The United States Supreme Court will be taking on a second major privacy case this term, but it won’t take a challenge that denied the placement of a Ten Commandments monument at a New Mexico city hall.
The digital privacy case is called United States v. Microsoft and it involves the right of Microsoft to exclude emails hosted on overseas servers from government subpoenas. Back in 2013, federal investigators successfully got warrants from a court to obtain emails located on a server in Ireland as part of a drug investigation.
Two lower courts ruled differently on the warrants and a full federal appeals court split evenly on the issue. Microsoft believes the warrants violated the terms of the Stored Communications Act of 1986 and only Congress can provide those warrant powers by amending the act. The federal government believes the domestic recipient of a subpoena needs to provide the requested material, regardless of its physical location.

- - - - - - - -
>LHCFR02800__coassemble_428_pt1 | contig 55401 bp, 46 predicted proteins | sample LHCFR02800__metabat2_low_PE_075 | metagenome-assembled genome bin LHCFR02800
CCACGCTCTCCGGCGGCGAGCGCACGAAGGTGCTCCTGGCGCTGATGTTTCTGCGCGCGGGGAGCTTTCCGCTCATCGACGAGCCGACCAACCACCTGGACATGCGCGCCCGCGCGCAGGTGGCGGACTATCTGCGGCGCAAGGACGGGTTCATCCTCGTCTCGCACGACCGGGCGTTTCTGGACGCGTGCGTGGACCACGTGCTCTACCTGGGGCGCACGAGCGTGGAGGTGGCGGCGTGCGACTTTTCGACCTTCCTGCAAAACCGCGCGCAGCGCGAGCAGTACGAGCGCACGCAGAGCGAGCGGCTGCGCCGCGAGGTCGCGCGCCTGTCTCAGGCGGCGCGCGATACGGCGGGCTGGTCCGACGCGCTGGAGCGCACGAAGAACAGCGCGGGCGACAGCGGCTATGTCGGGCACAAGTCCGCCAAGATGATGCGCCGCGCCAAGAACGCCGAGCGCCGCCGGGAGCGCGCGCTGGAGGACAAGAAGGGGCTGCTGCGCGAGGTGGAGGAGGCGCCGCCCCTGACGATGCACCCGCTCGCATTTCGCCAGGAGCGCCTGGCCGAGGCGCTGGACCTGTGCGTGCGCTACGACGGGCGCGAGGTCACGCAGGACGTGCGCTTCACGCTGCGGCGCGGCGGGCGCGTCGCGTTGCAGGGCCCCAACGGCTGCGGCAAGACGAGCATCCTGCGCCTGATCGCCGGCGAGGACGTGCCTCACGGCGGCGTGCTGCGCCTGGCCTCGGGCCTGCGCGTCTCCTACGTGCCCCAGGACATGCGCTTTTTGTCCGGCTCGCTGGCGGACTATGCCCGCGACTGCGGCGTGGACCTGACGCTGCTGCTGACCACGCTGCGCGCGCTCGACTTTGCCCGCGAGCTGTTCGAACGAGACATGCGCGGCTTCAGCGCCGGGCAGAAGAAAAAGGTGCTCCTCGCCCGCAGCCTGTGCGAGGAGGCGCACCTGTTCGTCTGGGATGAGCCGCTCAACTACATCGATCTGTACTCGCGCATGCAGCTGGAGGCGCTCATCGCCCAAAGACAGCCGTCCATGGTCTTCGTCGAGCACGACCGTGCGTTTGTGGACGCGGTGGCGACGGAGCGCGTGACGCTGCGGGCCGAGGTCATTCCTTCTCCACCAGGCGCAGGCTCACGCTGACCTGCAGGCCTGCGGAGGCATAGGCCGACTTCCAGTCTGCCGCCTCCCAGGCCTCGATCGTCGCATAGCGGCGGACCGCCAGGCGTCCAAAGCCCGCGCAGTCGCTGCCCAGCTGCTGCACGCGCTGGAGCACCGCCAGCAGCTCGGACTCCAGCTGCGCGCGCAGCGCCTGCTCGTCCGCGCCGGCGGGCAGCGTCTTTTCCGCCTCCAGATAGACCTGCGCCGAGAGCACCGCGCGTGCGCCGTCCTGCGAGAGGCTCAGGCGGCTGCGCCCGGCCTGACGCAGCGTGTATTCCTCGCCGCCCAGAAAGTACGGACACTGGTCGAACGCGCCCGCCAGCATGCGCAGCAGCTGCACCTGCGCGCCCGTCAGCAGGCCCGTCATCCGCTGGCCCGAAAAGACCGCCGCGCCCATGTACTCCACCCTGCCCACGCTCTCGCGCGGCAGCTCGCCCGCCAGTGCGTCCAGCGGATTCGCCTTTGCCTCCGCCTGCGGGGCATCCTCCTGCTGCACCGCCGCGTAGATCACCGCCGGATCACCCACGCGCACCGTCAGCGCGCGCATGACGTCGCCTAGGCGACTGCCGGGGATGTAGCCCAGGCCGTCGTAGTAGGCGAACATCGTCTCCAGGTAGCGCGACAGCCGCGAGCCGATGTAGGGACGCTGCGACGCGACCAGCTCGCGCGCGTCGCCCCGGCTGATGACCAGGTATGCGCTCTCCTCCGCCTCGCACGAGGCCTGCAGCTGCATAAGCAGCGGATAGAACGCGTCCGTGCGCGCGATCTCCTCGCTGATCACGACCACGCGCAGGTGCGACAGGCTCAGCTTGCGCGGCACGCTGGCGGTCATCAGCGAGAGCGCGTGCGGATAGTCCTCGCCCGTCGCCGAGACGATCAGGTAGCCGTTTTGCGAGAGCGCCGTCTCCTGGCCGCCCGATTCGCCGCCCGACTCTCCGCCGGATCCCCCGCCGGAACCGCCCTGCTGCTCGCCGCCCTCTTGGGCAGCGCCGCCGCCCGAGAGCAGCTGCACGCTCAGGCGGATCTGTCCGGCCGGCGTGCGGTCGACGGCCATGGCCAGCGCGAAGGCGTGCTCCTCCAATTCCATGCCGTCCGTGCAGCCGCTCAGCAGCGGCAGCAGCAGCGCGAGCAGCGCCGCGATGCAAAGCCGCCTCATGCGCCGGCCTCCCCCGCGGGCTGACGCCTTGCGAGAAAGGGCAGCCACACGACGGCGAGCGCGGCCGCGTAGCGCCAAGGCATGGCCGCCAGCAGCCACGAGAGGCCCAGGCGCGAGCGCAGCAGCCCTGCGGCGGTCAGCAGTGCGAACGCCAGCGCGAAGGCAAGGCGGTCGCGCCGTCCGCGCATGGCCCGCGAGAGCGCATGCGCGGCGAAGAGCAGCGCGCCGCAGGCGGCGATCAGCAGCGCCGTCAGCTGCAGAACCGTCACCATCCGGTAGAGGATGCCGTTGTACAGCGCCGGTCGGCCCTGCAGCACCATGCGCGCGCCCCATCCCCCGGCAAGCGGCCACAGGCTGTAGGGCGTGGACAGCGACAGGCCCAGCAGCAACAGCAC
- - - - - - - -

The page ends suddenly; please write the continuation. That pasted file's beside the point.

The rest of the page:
The Court is already scheduled to hear December arguments in a significant digital privacy case. In Carpenter v. United States, the Justices will consider if the warrantless seizure and search of historical cell-phone records, which show the location and movements of a cell-phone user over a period of more than four months, is permitted by the Fourth Amendment.
Among the other cases accepted on Monday was Ohio v. American Express, which is about the ability of American Express to dissuade vendors from telling customers about other card services that have lower merchant fees. Ohio contents this “anti-steering” practices violated anti-trust laws.
The Court also rejected numerous cases in its Monday orders. The Justices didn’t accept a challenge from Bloomfield, New Mexico about a privately funded Ten Commandments monument that was placed on and them removed from city hall. Another failed lawsuit sought to remove Google’s exclusive trademark on the word “Google.”
And in Nashiri v Trump, the Court denied an appeal from a Guantanamo prisoner accused of masterminding the USS Cole attack. The detainee, Abd Al-Rahim Al-Nashiri, is facing charges that could lead to the death penalty if he is convicted. in their appeal to the Supreme Court, al-Nashiri’s lawyers were questioned whether the Guantanamo tribunals had any authority to try individuals for alleged crimes committed before the U.S. began a “war on terrorism” – in 2001 – and before the commissions were put into operation by Congress – in 2006.